Badgers' Abbrederis a study in perseverance
OCT 09, 2012 9:40p ET
Oddly enough, the top wide receiver in the Big Ten this season was more concerned with throwing passes for a scout team that never saw the field on game day. He had been brought in specifically to serve as the Badgers' spread offense quarterback with the reserves.
But it soon became clear to coaches that Abbrederis, an all-state high school quarterback in Wautoma, Wis., was too good to keep off the field. So Wisconsin coach Bret Bielema intended to give Abbrederis the choice of playing either defensive back or wide receiver.
On his way to meet with Bielema, Abbrederis ran into then-offensive coordinator Paul Chryst, who offered this plea: Stay on offense at wide receiver, at least through the next fall camp, and see how you progress.
"I ended up staying because he had confidence in me," Abbrederis said. "That's what I remember. Just being a quarterback, having the ball, being able to run with it well, I think that's one of the main reasons I stayed on offense."
The Badgers sure are grateful for that decision.
Three years later, Abbrederis has become one of the best wide receivers in the nation through hard work and desire. The redshirt junior leads the Big Ten with 103.2 receiving yards per game and ranks second in the league in yards per catch (19.1) and touchdown receptions (five).
Last week against Illinois, he became the first Wisconsin player since Lee Evans in 2001 to record three straight 100-yard receiving games. Only Pat Richter, a College Football Hall of Famer, has recorded four straight 100-yard receiving games in Wisconsin program history, achieving the mark in 1961.
Talk about finding a diamond in the rough.
"It's definitely been a blessing to be where I am today," Abbrederis said.
This season has been the most impressive of his career because of the attention he garners from opposing defenses every game. A year ago, he caught 55 passes for 933 yards with eight touchdowns as the team's No. 2 wide receiver behind Nick Toon.
Now, Toon is with the New Orleans Saints in the NFL, and Abbrederis can't hide from anyone. Still, defenses can't stop him.
"He's a very good football player," Wisconsin offensive coordinator Matt Canada said. "He was doing this last year, too, making big plays. Now he's a target. Everybody knows we're trying to get him the ball and he's still finding ways to make plays."
Abbrederis possesses the characteristics of a player who never had anything handed to him, largely because he has been forced to earn every second of playing time. He came to Wisconsin as a walk-on and didn't receive a scholarship until January — in his third year with the program.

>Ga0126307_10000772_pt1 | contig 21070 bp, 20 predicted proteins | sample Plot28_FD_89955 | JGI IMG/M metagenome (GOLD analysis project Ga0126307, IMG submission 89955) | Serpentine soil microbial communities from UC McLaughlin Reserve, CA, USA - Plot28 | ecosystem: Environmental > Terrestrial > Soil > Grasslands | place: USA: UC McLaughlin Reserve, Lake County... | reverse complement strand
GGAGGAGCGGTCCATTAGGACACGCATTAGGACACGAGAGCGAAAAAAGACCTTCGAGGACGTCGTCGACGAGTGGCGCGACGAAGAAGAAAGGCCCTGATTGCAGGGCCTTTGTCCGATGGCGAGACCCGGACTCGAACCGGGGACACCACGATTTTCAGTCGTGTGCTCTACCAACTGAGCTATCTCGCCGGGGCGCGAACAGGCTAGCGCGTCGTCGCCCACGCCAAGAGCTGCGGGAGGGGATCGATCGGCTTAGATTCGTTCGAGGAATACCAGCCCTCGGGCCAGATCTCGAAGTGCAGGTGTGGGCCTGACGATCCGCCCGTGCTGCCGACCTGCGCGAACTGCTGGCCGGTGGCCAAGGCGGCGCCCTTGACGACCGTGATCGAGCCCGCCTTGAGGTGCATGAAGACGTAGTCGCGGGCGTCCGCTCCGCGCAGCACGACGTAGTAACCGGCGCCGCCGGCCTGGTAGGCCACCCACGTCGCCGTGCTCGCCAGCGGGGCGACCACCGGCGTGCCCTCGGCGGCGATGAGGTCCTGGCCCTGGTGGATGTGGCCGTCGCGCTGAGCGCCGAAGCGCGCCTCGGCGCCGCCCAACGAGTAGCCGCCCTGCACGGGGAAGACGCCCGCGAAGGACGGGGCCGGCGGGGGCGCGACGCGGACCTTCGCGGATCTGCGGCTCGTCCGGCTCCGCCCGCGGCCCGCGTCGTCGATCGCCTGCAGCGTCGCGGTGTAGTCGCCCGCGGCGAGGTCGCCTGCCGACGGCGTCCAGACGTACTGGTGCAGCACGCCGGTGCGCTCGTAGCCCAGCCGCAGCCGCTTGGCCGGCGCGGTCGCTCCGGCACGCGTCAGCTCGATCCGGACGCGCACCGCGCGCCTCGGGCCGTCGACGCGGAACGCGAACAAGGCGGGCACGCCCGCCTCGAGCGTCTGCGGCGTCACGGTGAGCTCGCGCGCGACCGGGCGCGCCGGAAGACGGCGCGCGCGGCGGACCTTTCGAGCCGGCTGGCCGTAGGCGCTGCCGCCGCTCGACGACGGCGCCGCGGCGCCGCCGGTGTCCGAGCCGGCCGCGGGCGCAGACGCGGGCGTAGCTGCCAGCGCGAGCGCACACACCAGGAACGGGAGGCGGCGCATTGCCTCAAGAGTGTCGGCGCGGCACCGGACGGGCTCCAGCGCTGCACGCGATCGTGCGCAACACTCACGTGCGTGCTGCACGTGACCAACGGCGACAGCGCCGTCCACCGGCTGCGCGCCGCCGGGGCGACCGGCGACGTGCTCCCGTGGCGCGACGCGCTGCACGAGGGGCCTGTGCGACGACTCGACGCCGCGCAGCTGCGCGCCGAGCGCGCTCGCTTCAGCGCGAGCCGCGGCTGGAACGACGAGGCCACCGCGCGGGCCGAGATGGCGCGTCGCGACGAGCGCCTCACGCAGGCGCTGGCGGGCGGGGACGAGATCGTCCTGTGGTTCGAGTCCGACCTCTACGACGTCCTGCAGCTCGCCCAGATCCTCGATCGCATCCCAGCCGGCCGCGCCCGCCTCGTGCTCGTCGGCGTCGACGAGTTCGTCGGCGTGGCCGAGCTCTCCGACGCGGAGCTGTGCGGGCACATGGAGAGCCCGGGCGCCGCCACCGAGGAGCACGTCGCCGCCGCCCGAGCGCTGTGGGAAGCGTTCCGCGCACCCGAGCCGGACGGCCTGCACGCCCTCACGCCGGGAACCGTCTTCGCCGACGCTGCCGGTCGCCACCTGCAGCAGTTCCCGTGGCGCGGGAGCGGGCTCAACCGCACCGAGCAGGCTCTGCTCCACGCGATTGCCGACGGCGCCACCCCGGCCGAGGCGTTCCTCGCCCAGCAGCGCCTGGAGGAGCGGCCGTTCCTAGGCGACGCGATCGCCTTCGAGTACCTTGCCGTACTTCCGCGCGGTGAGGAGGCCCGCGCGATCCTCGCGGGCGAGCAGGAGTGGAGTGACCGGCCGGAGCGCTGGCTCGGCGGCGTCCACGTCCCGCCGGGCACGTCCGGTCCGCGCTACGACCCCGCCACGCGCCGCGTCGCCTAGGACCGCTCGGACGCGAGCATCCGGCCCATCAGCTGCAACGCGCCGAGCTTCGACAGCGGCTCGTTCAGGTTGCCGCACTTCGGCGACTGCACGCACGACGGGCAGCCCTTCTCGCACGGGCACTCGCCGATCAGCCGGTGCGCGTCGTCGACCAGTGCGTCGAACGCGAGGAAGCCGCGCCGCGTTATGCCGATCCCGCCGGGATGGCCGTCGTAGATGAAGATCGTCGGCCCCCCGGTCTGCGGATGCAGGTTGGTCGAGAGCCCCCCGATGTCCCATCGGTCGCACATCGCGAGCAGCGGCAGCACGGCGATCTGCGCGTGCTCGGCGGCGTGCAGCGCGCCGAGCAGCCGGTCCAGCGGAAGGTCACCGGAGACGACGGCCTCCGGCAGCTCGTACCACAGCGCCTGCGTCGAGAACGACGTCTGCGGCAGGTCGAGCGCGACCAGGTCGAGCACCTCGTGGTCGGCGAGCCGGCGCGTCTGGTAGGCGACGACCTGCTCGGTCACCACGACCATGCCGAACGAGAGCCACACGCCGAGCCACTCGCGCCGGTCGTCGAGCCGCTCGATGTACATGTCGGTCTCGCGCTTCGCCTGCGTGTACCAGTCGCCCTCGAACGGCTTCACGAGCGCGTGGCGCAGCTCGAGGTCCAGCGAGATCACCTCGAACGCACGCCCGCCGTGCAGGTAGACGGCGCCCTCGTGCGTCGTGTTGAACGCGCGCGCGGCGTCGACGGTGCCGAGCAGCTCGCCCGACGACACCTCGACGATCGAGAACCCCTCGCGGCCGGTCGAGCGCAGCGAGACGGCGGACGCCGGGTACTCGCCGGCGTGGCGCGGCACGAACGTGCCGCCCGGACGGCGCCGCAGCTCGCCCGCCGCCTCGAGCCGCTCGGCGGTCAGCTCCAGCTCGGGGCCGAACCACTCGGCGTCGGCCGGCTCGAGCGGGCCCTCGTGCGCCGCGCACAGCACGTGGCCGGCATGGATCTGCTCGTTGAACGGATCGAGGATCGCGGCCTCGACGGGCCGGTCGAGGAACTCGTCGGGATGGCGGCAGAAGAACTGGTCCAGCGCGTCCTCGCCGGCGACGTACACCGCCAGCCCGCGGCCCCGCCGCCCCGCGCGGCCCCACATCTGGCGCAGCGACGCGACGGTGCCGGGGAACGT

Abbrederis is one of five former walk-ons on Wisconsin's two-deep roster, joining linebacker Ethan Armstrong, defensive tackle Ethan Hemer, quarterback Joel Stave and left tackle Rick Wagner.
It is a mentality that Abbrederis carries every day in practice.
"I'm not thinking of myself as the No. 1 guy," Abbrederis said. "Not because I don't have confidence in myself. But just because I want to earn it no matter what. I want to go out there each day, earn my reps, earn what's given. Definitely that walk-on mentality just keeps going with you."
Abbrederis has proven invaluable in teaching younger wide receivers about the virtues of hard work, bringing them in during off days to watch film. But perhaps the best way to determine Abbrederis' value to Wisconsin is what happens when he doesn't play.
He missed the second half of Wisconsin's Sept. 8 game against Oregon State after he sustained a chest injury and a concussion on a hit over the middle. He sat out the following week's game against Utah State.
With no player on the team capable of stretching the field, Wisconsin's offense faltered. The Badgers scored 23 points in the two games combined.
Since Abbrederis' return, Wisconsin has scored at least 27 points in all three games. And Abbrederis is a key reason for that success. He has averaged 135.3 receiving yards per game during that span.
"It's so much fun to play with a really good player like Jared," Stave said. "Him being out there makes it so much easier for me because I have so much confidence in him, knowing where he's going to be on his routes and things like that. He makes it a lot easier for me."
Despite missing a game and a half, Abbrederis leads Wisconsin in receptions (27), receiving yards (516), yards per reception, yards per game and touchdown catches.
For comparison's sake, all of Wisconsin other wide receivers who have seen the field — Jordan Fredrick, Kenzel Doe, Jeff Duckworth, Chase Hammond and Reggie Love — have combined for 27 catches for 283 yards and no touchdowns.
"It's pretty unbelievable," Fredrick said of Abbrederis' numbers. "You see a couple good games every once in a while from receivers, but to do it consistently, week in and week out like he has in practice and in games, it's unbelievable. You know he's a big player here when you see that. That's something you just look up to and learn from."
First-year Wisconsin wide receivers coach Zach Azzanni said he worked with Abbrederis on fine-tuning his skill set. This season, Abbrederis has honed his stance, routes and blocking position — all skills he lacked when he joined the program three years ago.
"It's all the things the layman doesn't usually see," Azzanni said. "They see the end result, which is a catch. I think he's a lot better. That's a testament to him working at it."
Abbrederis looks back to his first spring camp in 2010 as the moment when being a wide receiver clicked for him, even if he was still a novice to most offensive concepts.
"I had a couple deep passes, posts, touchdowns, things like that," he said. "That really gave me the excitement again to play, and that's when I knew I could play at this level."
He has been excelling at this level ever since.
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